There’s an old cherry tree at the back of 1450 West 64th Avenue in the Marpole area of Vancouver that’s not in very good shape. There are only a few healthy shoots branching out high in the air.
Joy Kogawa remembers the tree when it was much younger, 64 years ago, and she was too. She was six years old and could cling upside down from a branch near the ground.
Probably in the 1930s the tree was planted way in the back of the garden, near the laneway. Besides age, one reason it’s not doing well is a that new fence has been built recently that shut it out of the yard, into the lane.
Kogawa and her family were shut out of their house in 1942. That was the year of the infamous forced relocation of all people of Japanese ancestry from Vancouver, and confiscation of their property.
That was despite young Joy and her brother Tim having been born in Canada, and their parents being loyal Canadians – and Anglicans.
Gordon Nakayama had come from Kyoto to Vancouver in 1919 and converted to Christianity while listening to Father Wilberforce Cooper of St. James one Good Friday. He entered the Anglican Theological College and was ordained a priest in 1932.
|from the novel Obasan by Joy Kogawa
Her mother, Lois Yao, had later come from Japan to work at the Church of the Ascension, the church that the Japanese Anglicans were very proud of, for they had built it themselves.
Joy Kogawa’s semi-autobiographical novel Obasan, which came out in 1981, the story of what her family went through during and after the war years, was influential in the drive to have the federal government apologize for what it did during the war years to over 20,000 people. That apology and some compensation came in 1988.
The Anglican Church’s record during those years is mixed. Many Anglicans assisted and cared for their fellow Christians and those of other faiths during the internment at Hastings Park (the PNE grounds) and later in camps in the interior of British Columbia at New Denver, Kaslo, Tashme, Roseberry, Slocan City, Lemon Creek, Sandon, and Greenwood.
Grace Tucker was one of several Anglican workers who went with the internees and lived and worked with them. Joy Kogawa’s father Gordon ministered to people in the camps and later in southern Alberta where many resettled. Another heroine was Margaret Foster.
On the other hand, while the Japanese were away, the Diocese of New Westminster apparently disposed of the Japanese congregation’s Church of the Ascension.
Tim Nakayama, who like his father became an Anglican priest, reports that not until 1955 did he learn what happened to the church. He was told by an official in the diocesan office that Ascension had been “relinquished.”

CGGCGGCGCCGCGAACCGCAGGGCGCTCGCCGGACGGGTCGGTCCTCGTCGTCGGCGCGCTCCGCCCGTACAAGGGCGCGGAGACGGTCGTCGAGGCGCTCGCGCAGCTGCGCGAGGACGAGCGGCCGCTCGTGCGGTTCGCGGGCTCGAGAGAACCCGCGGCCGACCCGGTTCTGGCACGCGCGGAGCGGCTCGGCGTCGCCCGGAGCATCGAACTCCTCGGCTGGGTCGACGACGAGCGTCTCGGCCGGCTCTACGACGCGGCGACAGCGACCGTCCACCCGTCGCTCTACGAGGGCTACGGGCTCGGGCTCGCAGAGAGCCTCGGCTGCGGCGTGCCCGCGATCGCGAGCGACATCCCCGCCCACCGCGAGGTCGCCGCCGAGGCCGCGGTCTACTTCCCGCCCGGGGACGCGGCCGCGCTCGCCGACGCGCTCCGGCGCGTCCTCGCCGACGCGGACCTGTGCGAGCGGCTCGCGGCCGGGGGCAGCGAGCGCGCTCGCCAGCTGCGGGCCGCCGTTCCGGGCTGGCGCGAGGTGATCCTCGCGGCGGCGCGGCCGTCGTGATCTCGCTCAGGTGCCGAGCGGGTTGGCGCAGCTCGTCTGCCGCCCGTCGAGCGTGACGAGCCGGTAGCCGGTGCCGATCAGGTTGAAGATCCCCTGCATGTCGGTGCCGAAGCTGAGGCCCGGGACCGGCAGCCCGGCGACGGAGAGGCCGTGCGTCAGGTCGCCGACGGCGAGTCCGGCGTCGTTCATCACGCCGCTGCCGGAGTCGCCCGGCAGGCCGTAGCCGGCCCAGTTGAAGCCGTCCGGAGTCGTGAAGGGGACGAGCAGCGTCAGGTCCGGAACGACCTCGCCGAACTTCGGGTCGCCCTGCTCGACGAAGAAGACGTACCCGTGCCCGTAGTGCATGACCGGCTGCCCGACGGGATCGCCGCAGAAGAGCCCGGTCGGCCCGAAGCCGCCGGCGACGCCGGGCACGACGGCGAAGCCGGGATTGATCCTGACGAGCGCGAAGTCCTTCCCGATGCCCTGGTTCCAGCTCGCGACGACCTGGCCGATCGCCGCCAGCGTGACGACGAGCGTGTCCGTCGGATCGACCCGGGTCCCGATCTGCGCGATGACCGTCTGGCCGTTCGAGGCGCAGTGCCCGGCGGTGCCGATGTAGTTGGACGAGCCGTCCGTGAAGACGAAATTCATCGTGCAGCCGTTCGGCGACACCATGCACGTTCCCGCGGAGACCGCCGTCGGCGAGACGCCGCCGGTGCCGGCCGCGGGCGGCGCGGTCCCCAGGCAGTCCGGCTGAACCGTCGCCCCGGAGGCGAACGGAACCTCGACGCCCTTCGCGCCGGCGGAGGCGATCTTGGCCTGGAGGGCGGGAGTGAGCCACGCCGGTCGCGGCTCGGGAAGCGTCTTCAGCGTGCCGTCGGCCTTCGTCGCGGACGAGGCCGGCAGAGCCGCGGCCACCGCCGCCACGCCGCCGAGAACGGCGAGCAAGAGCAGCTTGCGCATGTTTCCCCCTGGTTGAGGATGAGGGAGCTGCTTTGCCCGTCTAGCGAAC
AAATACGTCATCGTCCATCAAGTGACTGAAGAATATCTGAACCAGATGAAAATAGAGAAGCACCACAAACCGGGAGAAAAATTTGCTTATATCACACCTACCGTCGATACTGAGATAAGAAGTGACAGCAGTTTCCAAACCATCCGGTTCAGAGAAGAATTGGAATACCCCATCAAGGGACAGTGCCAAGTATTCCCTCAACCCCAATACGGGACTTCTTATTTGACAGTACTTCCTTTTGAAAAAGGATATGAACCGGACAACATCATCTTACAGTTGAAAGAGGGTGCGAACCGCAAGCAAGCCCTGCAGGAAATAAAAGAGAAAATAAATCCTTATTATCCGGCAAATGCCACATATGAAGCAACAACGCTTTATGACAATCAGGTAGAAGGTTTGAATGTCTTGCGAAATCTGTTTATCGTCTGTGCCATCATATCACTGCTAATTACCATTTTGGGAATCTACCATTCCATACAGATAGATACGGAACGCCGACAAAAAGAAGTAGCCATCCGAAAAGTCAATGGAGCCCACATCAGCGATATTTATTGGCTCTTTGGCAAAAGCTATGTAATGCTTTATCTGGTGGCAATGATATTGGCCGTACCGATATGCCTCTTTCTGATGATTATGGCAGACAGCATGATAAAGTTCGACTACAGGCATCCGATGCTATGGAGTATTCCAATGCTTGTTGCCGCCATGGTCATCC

“This was a new word for my vocabulary,” wrote the Rev. Nakayama in an email, who has retired in Seattle after serving a Japanese American parish there for 25 years. “I only understood the full import of that term after I looked up the word in my dictionary, and discovered it meant ‘sold.’”
A search of available records in the Diocesan Archives has failed to find any record of what happened to the Church of the Ascension at Third Avenue and Pine Street in Kitsilano.
“It must have been decided that our removal from along the Western Coastal 100-mile zone would be permanent, because while we were in ‘camp,’ all our property was sold by the government’s ‘Custodian of Enemy Alien Property,’” Nakayama wrote.
The diocese “must have come to the same conclusion because the new Church of the Ascension, kindergarten building and property were sold to a pharmaceutical firm. All the buildings including the new church were razed… A place for the cure of souls became the location of a medicine factory,” he said.
Joy Kogawa rediscovered her childhood home in Vancouver three years ago while on a drive through the neighbourhood. She was surprised it was still standing. It had a ‘For Sale’ sign. She and friends hoped to recover it but could not raise the money. Still, the new owner said he intended to keep it, and not raze it to make room for a larger building – even though most of the block has been redeveloped.
However last fall the owner decided to apply for a demolition permit. A group of Joy Kogawa’s friends sought and obtained from City Council a delay in its issuance, which expires March 31. Meanwhile, The Land Conservancy, a non-profit, charitable Land Trust in BC has become involved. The group works to protect natural habitat along with property of historic or cultural value. It has negotiated an option to purchase the property.
If a “Save Kogawa House” committee and the Land Conservancy can raise the $1.25 million required to purchase the house, restore it, and establish an endowment for maintenance, the group plans to use it as a home for a writers-in-residence program. The house would continue to keep alive the memory of what Canadians should never forget–what happens when fear and racism erase human rights.
It’s unlikely that the cherry tree in the back garden will survive for many more years. A large gob of sap has oozed from its trunk. But it should live on in a cutting planted at City Hall. And, if money can be raised, an important house in Marpole can live on also.
The house in which we live is in Marpole, a comfortable residential district of Vancouver. It is more splendid than any house I have lived in since. It does not bear remembering. None of this bears remembering.
Images from the March 2006 issue of Topic